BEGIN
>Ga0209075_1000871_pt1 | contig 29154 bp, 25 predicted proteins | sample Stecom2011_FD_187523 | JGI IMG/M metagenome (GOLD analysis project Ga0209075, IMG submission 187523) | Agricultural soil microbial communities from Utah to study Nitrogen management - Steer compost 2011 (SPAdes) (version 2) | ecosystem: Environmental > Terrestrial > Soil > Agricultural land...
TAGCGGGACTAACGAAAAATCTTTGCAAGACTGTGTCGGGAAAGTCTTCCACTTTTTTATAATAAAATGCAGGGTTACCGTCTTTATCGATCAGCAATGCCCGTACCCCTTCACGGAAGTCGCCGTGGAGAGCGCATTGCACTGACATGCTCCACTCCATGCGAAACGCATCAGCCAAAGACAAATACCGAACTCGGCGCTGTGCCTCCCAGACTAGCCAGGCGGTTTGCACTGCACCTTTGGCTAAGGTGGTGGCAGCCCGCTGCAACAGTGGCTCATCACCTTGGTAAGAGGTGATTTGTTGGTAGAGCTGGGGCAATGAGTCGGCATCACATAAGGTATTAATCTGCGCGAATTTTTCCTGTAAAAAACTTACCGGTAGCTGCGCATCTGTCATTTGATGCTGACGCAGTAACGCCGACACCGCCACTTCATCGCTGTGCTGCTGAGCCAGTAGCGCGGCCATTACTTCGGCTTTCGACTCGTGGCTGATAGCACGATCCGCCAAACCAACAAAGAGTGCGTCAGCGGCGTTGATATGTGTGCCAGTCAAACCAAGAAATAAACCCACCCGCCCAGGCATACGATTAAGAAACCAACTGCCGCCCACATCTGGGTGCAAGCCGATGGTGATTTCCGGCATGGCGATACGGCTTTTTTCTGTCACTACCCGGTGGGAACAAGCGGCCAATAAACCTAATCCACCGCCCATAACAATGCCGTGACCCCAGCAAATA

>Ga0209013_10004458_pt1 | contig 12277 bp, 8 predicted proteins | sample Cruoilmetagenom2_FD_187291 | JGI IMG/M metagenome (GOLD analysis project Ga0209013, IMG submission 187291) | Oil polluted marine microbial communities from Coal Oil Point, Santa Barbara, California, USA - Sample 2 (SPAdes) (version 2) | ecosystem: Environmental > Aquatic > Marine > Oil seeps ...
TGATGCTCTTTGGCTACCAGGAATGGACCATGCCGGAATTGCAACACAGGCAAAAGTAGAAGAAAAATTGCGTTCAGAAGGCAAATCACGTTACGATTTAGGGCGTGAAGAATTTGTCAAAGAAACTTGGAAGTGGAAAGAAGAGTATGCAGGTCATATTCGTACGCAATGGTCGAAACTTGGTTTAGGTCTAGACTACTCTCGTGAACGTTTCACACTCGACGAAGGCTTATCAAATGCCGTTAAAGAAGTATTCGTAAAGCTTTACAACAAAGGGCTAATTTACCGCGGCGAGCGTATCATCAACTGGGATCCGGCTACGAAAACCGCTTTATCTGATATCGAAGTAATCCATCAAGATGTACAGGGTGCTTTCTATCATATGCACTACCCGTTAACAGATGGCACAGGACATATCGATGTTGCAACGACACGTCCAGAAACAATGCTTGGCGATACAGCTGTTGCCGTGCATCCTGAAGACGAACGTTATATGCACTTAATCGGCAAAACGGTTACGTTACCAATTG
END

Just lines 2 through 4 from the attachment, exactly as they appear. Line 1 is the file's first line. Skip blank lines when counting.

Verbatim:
TAGCGGGACTAACGAAAAATCTTTGCAAGACTGTGTCGGGAAAGTCTTCCACTTTTTTATAATAAAATGCAGGGTTACCGTCTTTATCGATCAGCAATGCCCGTACCCCTTCACGGAAGTCGCCGTGGAGAGCGCATTGCACTGACATGCTCCACTCCATGCGAAACGCATCAGCCAAAGACAAATACCGAACTCGGCGCTGTGCCTCCCAGACTAGCCAGGCGGTTTGCACTGCACCTTTGGCTAAGGTGGTGGCAGCCCGCTGCAACAGTGGCTCATCACCTTGGTAAGAGGTGATTTGTTGGTAGAGCTGGGGCAATGAGTCGGCATCACATAAGGTATTAATCTGCGCGAATTTTTCCTGTAAAAAACTTACCGGTAGCTGCGCATCTGTCATTTGATGCTGACGCAGTAACGCCGACACCGCCACTTCATCGCTGTGCTGCTGAGCCAGTAGCGCGGCCATTACTTCGGCTTTCGACTCGTGGCTGATAGCACGATCCGCCAAACCAACAAAGAGTGCGTCAGCGGCGTTGATATGTGTGCCAGTCAAACCAAGAAATAAACCCACCCGCCCAGGCATACGATTAAGAAACCAACTGCCGCCCACATCTGGGTGCAAGCCGATGGTGATTTCCGGCATGGCGATACGGCTTTTTTCTGTCACTACCCGGTGGGAACAAGCGGCCAATAAACCTAATCCACCGCCCATAACAATGCCGTGACCCCAGCAAATA

>Ga0209013_10004458_pt1 | contig 12277 bp, 8 predicted proteins | sample Cruoilmetagenom2_FD_187291 | JGI IMG/M metagenome (GOLD analysis project Ga0209013, IMG submission 187291) | Oil polluted marine microbial communities from Coal Oil Point, Santa Barbara, California, USA - Sample 2 (SPAdes) (version 2) | ecosystem: Environmental > Aquatic > Marine > Oil seeps ...
TGATGCTCTTTGGCTACCAGGAATGGACCATGCCGGAATTGCAACACAGGCAAAAGTAGAAGAAAAATTGCGTTCAGAAGGCAAATCACGTTACGATTTAGGGCGTGAAGAATTTGTCAAAGAAACTTGGAAGTGGAAAGAAGAGTATGCAGGTCATATTCGTACGCAATGGTCGAAACTTGGTTTAGGTCTAGACTACTCTCGTGAACGTTTCACACTCGACGAAGGCTTATCAAATGCCGTTAAAGAAGTATTCGTAAAGCTTTACAACAAAGGGCTAATTTACCGCGGCGAGCGTATCATCAACTGGGATCCGGCTACGAAAACCGCTTTATCTGATATCGAAGTAATCCATCAAGATGTACAGGGTGCTTTCTATCATATGCACTACCCGTTAACAGATGGCACAGGACATATCGATGTTGCAACGACACGTCCAGAAACAATGCTTGGCGATACAGCTGTTGCCGTGCATCCTGAAGACGAACGTTATATGCACTTAATCGGCAAAACGGTTACGTTACCAATTG